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TDK conference 2018

Pet feeding practices of dog owners in Hungary
Sziklai Lili Blanka - year 5
University of Veterinary Medicine Budapest, Department of Clinical Pathophysiology and Oncology
Supervisor: Dr. Krisztina Kungl


Currently more and more owners treat their dogs as family members. Their desire to provide adequate nutrition led to the dynamic development of small animal nutrition. Despite the importance of this topic we have limited data about how owners feed their dogs in everyday life. Laflamme et al. (2008) studied dog feeding habits in the USA and in Australia (635 dogs), and some market-share data are available from market surveys by manufacturers. As far as we know such survey has not been performed in Hungary.

In our study we investigated the situation in Hungary using a questionnaire which was shared with the owners via the internet. 1390 usable forms arrived between 15 February and 2 April 2018. We asked 41 questions: general information about the owners and their dogs, indoor/outdoor keeping conditions, health status of the pet and the detailed feeding practice. For data analysis 4 groups were formed based on the type of the used feed: commercial dogfood only, homemade cooked food, raw feeding practice exclusively (barf) and mixed feeding practice. In these groups we asked for detailed info about the commercial foods, ingredients and dietary supplements they used, we also examined the relationship between health status and feeding regimen.

Results show that in Hungary majority (56.26%) of dogs are fed a mixed diet, therefore they get both commercial dog food and homemade meals (raw or boiled) regularly. 19.64% receive only pet food, furthermore 18.56% eat raw meat-based diet and 5.5% on homemade diet exclusively. 62.5% of those who use mixed feeding practice give their pet dietary supplements regularly, 57.2% in the commercial dog food group, 71.9% in the barf and 59.2% in the homemade food group, respectively. The owners also reported what influenced their decision when choosing the feeding regimen, the highest decision rates in the groups were: mixed feeding - own decision (35.4%); commercial dogfoods - vet’s advice (44.7%); barf - internet (36.4%) and homemade cooked - vet’s advice (46.7%).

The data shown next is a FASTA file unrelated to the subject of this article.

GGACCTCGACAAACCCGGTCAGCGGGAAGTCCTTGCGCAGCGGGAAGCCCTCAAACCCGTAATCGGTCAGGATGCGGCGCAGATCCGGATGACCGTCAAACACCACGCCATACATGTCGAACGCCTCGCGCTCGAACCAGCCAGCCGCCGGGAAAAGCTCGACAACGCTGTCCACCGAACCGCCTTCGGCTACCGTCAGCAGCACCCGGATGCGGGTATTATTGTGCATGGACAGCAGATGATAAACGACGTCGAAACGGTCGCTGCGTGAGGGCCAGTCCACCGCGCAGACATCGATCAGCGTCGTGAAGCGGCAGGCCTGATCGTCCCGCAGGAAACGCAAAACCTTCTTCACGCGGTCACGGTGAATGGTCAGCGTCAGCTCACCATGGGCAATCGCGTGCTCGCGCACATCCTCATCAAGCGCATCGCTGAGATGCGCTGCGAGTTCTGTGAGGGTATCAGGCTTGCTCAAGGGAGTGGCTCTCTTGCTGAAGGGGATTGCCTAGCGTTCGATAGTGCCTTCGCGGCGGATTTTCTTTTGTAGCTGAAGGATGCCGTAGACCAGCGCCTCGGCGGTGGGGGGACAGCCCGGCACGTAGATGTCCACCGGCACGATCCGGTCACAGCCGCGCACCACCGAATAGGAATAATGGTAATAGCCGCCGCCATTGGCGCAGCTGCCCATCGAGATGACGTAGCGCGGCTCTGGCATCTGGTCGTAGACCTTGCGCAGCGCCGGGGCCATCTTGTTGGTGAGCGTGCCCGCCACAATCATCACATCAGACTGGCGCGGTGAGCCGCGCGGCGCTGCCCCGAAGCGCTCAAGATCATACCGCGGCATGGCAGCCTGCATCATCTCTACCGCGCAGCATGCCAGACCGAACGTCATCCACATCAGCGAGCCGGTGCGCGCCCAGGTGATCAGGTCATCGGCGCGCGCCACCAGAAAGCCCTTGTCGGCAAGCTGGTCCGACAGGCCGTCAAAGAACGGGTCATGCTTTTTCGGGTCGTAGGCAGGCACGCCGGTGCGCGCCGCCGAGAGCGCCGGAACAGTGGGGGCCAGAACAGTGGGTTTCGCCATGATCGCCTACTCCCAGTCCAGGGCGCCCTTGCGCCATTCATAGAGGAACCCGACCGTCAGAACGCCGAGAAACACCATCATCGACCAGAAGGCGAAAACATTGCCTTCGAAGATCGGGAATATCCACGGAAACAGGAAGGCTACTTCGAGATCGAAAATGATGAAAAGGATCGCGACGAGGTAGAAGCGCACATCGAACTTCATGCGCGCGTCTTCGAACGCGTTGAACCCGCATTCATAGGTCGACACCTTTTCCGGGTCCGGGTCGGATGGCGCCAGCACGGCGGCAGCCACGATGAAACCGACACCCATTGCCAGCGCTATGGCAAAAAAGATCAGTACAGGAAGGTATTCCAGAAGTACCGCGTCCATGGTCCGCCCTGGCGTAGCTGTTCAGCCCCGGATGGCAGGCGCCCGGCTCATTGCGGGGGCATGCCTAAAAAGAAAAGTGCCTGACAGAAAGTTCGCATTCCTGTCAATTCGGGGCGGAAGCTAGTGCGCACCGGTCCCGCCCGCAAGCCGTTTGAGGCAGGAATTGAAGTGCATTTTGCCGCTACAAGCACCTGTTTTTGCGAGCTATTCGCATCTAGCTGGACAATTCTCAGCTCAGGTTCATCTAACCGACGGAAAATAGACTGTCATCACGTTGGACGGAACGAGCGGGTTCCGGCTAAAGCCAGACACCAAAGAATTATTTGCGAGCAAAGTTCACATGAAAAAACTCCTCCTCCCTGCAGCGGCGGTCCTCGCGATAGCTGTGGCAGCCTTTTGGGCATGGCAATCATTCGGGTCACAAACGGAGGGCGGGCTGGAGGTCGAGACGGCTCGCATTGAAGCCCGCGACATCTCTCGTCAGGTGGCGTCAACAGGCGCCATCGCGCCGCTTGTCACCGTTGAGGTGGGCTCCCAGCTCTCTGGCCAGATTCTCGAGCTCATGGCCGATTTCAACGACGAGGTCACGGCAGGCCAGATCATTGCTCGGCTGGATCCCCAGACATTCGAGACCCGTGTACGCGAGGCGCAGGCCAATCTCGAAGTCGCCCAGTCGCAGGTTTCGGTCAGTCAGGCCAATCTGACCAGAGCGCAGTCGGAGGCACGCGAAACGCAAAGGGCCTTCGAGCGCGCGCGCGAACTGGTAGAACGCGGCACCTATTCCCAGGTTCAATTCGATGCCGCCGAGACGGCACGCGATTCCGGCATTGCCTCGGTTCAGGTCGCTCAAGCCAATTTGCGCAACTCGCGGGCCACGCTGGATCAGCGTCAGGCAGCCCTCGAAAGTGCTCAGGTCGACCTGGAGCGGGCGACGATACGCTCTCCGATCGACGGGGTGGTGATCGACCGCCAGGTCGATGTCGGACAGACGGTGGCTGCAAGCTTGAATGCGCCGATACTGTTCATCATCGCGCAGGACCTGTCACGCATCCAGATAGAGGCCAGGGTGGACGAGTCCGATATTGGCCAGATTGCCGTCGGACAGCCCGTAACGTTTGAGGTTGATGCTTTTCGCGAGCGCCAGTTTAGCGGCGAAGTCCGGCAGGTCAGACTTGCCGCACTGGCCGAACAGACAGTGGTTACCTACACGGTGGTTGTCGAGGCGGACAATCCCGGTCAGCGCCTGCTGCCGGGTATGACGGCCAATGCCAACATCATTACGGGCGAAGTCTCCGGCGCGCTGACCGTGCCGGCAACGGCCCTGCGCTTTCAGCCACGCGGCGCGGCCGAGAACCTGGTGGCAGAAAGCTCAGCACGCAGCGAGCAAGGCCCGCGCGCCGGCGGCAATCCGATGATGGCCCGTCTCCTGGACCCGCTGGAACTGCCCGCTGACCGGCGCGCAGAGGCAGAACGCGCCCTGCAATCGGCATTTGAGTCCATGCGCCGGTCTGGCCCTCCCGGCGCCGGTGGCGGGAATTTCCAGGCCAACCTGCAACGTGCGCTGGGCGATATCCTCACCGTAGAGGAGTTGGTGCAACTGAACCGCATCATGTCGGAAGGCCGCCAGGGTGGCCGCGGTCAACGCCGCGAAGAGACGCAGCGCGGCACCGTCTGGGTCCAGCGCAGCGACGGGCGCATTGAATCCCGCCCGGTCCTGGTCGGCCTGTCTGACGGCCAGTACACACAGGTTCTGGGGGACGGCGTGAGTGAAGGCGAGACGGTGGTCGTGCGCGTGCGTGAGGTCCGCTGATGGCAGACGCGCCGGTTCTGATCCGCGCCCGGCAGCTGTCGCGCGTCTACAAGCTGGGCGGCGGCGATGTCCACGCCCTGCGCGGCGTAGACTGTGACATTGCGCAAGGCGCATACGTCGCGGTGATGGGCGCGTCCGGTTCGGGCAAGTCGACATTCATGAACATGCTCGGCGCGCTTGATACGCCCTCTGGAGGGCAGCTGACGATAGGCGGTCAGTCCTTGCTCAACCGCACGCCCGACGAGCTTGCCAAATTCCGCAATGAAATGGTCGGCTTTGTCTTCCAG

About a third of the dogs from the homemade and the mixed diet groups don’t receive any dietary supplements, therefore it is questionable whether all their nutrient needs are covered. Most of the raw feeders use supplements, but their choices are mostly based on personal experience shared in social media and are not discussed with veterinarians or nutritionists. 73% of dogs are fed commercial dog food regularly, but only 20% exclusively. The commercial dog food manufacturers guarantee complete and balanced nutrition only, if 90% of the daily energy input is covered by their product. Because of this, dogs on a mixed food diet, are likely to get one or more nutrients in suboptimal amounts compared to their daily requirements. Since many owners take the advice of their veterinarian, we must pay attention among vet professionals to create more reliable feeding recommendations and to effectively communicate them to owner.

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